Lake Cumberland has been a favorite getaway in Kentucky for over 60 years. The 101-mile-long lake stretches across five counties: Cumberland, Clinton, Wayne, Russell and Pulaski. One of the largest reservoirs in the country, it was created by the impoundment of the Cumberland River.
Park ranger Judy Daulton of the U.S. Army Corps of Engineers said Wolf Creek Dam was authorized in the 1940s to create a source of hydroelectric power for the region and to prevent flooding. Construction was completed in the 1950s. “Wolf Creek Dam is one of 10 dams located on the Cumberland River,” she said. “It produces enough electricity to supply a city of 375,000 people.”
It also supplies opportunities for recreation. “With lakes come camping, fishing, hiking, skiing, boating. We have over 3 million visitors a year,” she said.
Carolyn Mounce, executive director of the Somerset-Pulaski County Convention and Visitors Bureau, said visitors come from everywhere. “It is a very deep lake, but it’s also a very clear lake,” she said. “If you’re into water sports, or fishing, or houseboating, or just want to lay in the sun, Lake Cumberland is the place to be.”
The lake was declared the houseboat capital of the world by the state of Kentucky in 2014. “When it comes to houseboating, it really is a lifestyle,” said Bryan Horne, of the Lake Cumberland State Dock. “You’ve got a floating home on a lake.”
The charter boat business allows people to make day trips for fishing. “There are some great fishing destinations. You can just leave right here from the dock and take advantage of that,” said Horne.
John Williams, the Southeastern District biologist for the Kentucky Department of Fish and Wildlife Resources, said the lake has a diverse variety of fish, with warm water at the surface and cooler water deeper down.
“Cumberland has what we call cool water habitat,” he said. “So once you get into the colder waters below the thermocline, there’s still oxygen down there so it can support fish that prefer cooler water, such as the striped bass, walleye, and to a lesser extent small mouth bass.”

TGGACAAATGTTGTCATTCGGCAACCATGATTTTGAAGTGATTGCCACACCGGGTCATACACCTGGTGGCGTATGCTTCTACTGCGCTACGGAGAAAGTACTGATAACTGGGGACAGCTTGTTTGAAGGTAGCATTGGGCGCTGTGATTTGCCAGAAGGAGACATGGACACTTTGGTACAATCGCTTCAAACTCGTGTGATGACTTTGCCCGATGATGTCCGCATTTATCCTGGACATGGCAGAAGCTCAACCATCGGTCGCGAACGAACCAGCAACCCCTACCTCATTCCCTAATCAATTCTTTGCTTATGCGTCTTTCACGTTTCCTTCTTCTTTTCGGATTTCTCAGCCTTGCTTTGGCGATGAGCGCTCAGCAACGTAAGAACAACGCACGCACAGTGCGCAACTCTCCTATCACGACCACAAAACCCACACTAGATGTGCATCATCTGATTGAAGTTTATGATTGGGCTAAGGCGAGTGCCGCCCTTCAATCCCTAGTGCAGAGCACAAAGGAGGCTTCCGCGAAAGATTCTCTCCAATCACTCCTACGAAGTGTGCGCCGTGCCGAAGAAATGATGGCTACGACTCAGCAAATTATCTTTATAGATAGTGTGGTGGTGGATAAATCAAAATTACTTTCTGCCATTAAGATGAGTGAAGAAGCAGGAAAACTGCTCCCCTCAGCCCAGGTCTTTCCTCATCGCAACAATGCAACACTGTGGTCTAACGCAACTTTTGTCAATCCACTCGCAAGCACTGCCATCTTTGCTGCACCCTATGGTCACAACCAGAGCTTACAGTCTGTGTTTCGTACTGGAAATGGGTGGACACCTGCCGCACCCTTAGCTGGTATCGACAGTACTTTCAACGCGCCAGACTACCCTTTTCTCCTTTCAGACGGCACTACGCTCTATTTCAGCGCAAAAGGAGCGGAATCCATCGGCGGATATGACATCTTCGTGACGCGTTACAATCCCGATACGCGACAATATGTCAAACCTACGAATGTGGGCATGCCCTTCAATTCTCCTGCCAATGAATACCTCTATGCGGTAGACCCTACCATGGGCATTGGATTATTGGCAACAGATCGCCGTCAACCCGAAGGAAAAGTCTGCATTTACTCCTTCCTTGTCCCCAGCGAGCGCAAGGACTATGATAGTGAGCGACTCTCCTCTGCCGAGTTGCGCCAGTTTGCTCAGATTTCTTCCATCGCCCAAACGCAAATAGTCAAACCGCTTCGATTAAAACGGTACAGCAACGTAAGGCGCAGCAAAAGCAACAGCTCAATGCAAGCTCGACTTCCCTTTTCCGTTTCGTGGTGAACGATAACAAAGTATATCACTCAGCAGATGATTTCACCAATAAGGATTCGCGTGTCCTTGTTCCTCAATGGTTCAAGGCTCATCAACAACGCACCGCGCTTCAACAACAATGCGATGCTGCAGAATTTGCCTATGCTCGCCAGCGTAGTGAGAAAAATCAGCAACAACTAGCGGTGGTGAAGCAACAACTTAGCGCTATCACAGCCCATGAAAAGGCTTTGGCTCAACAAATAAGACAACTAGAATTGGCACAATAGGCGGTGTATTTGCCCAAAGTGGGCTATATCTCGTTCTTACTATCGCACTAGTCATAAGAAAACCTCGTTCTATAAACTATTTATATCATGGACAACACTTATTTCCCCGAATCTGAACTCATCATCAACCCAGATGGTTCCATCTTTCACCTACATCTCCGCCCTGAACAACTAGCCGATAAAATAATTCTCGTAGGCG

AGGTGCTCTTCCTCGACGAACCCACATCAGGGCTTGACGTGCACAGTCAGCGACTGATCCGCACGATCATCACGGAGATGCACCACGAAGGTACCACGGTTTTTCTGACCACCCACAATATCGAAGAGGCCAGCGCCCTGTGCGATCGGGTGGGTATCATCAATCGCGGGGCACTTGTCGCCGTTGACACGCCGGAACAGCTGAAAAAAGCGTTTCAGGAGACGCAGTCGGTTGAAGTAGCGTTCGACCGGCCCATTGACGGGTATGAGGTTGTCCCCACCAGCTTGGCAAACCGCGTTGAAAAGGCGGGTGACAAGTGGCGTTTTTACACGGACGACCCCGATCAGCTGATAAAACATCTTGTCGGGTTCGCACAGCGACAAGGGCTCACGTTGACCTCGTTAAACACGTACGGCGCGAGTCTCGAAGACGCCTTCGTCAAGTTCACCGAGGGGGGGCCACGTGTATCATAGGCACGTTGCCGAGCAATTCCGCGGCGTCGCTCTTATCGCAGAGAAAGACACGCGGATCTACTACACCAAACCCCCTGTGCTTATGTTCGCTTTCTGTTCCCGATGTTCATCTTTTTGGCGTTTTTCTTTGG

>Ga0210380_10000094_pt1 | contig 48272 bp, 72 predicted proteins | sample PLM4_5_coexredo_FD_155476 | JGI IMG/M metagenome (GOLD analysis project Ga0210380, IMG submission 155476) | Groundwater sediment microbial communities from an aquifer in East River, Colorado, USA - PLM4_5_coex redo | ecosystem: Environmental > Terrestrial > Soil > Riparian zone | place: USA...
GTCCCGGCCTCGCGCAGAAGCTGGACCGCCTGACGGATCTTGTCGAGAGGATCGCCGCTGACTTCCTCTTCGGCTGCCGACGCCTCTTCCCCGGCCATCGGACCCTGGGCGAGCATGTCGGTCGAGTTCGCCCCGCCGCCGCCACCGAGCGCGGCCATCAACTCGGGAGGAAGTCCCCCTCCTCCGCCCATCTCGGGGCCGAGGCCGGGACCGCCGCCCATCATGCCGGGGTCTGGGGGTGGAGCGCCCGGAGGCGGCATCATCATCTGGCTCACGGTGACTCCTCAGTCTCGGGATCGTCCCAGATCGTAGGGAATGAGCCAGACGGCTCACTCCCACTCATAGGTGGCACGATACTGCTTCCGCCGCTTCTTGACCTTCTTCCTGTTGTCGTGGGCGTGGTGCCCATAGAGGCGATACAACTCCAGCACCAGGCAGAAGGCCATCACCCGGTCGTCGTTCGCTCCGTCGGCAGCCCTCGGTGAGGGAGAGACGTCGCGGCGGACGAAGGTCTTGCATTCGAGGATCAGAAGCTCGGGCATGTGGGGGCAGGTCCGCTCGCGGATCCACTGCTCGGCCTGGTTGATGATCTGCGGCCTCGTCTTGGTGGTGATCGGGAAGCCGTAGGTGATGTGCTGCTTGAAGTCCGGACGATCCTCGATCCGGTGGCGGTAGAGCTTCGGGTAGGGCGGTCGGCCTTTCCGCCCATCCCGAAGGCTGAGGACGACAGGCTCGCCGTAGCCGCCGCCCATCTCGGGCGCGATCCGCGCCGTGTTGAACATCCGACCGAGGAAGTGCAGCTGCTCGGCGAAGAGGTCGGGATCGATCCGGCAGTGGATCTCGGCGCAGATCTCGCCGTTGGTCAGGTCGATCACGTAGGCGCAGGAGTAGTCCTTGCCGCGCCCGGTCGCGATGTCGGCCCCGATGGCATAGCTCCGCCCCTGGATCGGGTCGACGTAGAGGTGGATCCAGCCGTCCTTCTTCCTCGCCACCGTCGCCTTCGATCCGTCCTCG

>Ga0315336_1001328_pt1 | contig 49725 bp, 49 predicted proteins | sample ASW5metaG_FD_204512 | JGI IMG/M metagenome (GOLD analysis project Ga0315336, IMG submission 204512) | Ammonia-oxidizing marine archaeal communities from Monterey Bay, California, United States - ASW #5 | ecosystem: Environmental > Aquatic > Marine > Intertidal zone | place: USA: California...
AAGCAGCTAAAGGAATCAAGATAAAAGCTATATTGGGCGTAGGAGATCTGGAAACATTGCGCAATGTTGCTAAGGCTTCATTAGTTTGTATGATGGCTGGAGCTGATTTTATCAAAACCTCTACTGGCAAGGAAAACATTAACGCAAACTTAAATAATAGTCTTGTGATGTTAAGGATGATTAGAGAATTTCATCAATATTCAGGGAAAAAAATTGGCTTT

The lake is more than 150 feet deep, Williams said, and has 1,225 miles of shoreline. “Cumberland has a variety of shoreline habitats. You can kind of have this chunk rock and big boulders. There’s other parts that are almost sheer rock bluffs. Then you have, especially on the main lake, you have quite a few red clay banks and mud banks.”
There are two state parks on the lake: Lake Cumberland State Resort Park and General Burnside Island State Park. General Burnside features a campground open April 1-Oct. 31. The Lake Cumberland resort park features the 63-room Lure Lodge, as well as cabins and campgrounds.
Stephen Eastin, the Cumberland Lake resort park manager, said Kentuckians don’t have to travel out of state for a vacation on the water. “I’ve got 60,000 acres of lake right here. And you won’t find better scenery,” he said. The resort’s Rowena Landing Restaurant features wide views of the lake.
Mounce said the lake is good for both solitude and for company. ”You’ll find party coves on the lake where you may have 50 boats tied together,” she said. The annual Lake Cumberland Raft-Up has features hundreds of boats tied together for a day-long party with a live band.
This segment is part of Kentucky Life episode #2201, which originally aired on October 1, 2016. Watch the full episode.